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Christopher J. Magnani, Kevin Li, Tina Seto, Kathryn M. McDonald, Douglas W. Blayney, James D. Brooks and Tina Hernandez-Boussard

ABSTRACT

Background: Most patients with prostate cancer are diagnosed with low-grade, localized disease and may not require definitive treatment. In 2012, the U.S. Preventive Services Task Force (USPSTF) recommended against prostate cancer screening to address overdetection and overtreatment. This study sought to determine the effect of guideline changes on prostate-specific antigen (PSA) screening and initial diagnostic stage for prostate cancer. Patients and Methods: A difference-in-differences analysis was conducted to compare changes in PSA screening (exposure) relative to cholesterol testing (control) after the 2012 USPSTF guideline changes, and chi-square test was used to determine whether there was a subsequent decrease in early-stage, low-risk prostate cancer diagnoses. Data were derived from a tertiary academic medical center’s electronic health records, a national commercial insurance database (OptumLabs), and the SEER database for men aged ≥35 years before (2008–2011) and after (2013–2016) the guideline changes. Results: In both the academic center and insurance databases, PSA testing significantly decreased for all men compared with the control. The greatest decrease was among men aged 55 to 74 years at the academic center and among those aged ≥75 years in the commercial database. The proportion of early-stage prostate cancer diagnoses (<T2) decreased across age groups at the academic center and in the SEER database. Conclusions: In primary care, PSA testing decreased significantly and fewer prostate cancers were diagnosed at an early stage, suggesting provider adherence to the 2012 USPSTF guideline changes. Long-term follow-up is needed to understand the effect of decreased screening on prostate cancer survival.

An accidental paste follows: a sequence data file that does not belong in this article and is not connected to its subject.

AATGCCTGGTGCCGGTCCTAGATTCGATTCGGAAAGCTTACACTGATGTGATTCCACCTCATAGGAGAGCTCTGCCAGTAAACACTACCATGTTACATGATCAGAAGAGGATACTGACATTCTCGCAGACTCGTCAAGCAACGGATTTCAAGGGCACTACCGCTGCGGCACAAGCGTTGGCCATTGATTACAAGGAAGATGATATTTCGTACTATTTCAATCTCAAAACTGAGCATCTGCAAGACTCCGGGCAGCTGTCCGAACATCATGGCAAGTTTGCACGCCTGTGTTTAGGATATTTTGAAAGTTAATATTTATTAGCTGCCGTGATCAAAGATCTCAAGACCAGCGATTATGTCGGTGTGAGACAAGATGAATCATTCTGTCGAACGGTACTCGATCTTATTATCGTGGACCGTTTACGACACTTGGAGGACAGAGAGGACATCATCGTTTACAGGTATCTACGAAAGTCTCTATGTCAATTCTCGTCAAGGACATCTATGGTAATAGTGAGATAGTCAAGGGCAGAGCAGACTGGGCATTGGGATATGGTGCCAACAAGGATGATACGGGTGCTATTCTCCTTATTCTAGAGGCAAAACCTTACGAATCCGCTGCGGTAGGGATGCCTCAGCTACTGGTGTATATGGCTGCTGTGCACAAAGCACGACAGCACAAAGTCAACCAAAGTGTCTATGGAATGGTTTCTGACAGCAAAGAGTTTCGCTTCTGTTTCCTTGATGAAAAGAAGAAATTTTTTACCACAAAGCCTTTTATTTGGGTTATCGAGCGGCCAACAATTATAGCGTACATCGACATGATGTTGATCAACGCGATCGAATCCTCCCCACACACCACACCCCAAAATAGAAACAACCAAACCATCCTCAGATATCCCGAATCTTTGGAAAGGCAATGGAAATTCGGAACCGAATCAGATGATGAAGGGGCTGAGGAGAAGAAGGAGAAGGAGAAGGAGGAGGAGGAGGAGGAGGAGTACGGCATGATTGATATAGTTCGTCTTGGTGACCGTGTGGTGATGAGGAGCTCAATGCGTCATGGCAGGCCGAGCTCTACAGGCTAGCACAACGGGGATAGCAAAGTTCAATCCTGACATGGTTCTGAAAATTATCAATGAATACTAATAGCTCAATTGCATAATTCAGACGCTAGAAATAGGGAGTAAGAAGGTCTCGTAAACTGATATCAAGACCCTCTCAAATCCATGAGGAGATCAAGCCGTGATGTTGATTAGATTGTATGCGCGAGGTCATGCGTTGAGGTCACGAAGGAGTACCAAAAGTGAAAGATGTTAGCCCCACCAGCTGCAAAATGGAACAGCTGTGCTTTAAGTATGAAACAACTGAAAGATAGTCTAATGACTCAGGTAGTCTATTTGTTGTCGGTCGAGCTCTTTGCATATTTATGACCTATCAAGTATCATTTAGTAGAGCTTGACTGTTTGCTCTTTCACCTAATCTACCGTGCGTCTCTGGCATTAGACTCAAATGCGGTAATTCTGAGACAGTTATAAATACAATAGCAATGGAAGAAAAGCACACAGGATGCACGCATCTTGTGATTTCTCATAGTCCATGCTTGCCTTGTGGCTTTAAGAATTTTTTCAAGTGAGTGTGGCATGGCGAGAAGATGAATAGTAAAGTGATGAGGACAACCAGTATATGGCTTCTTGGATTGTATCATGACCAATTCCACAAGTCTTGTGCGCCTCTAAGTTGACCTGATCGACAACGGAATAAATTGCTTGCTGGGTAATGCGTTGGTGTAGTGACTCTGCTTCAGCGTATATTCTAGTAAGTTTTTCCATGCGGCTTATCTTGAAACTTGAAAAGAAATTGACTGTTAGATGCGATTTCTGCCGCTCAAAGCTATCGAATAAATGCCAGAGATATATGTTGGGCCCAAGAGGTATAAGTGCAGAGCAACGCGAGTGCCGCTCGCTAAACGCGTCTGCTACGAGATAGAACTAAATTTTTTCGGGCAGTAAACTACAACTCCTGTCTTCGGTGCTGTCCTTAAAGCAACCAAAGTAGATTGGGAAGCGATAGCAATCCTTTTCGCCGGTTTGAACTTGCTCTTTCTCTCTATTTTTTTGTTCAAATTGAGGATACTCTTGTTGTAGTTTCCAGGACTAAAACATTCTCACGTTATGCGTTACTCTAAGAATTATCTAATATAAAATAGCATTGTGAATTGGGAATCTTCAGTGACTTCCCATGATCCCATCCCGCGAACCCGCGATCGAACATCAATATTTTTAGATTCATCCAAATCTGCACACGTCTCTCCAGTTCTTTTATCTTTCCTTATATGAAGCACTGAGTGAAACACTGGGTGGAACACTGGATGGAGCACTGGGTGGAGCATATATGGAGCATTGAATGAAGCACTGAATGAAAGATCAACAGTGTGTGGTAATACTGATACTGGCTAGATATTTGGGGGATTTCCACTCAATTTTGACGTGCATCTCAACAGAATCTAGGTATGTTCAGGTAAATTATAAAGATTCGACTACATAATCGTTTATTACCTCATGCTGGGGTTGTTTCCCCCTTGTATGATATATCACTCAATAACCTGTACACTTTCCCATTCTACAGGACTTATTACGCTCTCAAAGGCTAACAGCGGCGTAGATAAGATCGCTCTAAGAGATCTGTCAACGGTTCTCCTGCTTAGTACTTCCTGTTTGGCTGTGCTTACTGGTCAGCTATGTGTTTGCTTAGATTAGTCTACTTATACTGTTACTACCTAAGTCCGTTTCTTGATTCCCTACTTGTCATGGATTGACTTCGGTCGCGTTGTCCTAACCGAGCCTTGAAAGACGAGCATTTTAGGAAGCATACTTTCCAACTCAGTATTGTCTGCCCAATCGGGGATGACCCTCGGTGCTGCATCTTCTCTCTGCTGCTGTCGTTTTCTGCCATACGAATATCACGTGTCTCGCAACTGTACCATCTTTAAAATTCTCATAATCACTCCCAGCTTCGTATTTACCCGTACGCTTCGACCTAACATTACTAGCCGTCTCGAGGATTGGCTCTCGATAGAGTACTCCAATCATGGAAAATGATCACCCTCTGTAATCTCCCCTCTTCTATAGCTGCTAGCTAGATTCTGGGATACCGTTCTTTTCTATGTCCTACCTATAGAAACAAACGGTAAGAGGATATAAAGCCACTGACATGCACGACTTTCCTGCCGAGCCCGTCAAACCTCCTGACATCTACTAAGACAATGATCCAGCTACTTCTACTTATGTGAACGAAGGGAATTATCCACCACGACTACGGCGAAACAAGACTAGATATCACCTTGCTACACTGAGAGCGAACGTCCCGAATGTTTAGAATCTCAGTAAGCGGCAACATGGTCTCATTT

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Jeffrey Crawford, Jeffrey Allen, James Armitage, Douglas W. Blayney, Spero R. Cataland, Mark L. Heaney, Sally Htoy, Susan Hudock, Dwight D. Kloth, David J. Kuter, Gary H. Lyman, Brandon McMahon, David P. Steensma, Saroj Vadhan-Raj, Peter Westervelt and Michael Westmoreland

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Jeffrey Crawford, James Armitage, Lodovico Balducci, Charles Bennett, Douglas W. Blayney, Spero R. Cataland, David C. Dale, George D. Demetri, Harry P. Erba, James Foran, Alison G. Freifeld, Marti Goemann, Mark L. Heaney, Sally Htoy, Susan Hudock, Dwight D. Kloth, David J. Kuter, Gary H. Lyman, Laura Boehnke Michaud, Sarah C. Miyata, Martin S. Tallman, Saroj Vadhan-Raj, Peter Westervelt and Michael K. Wong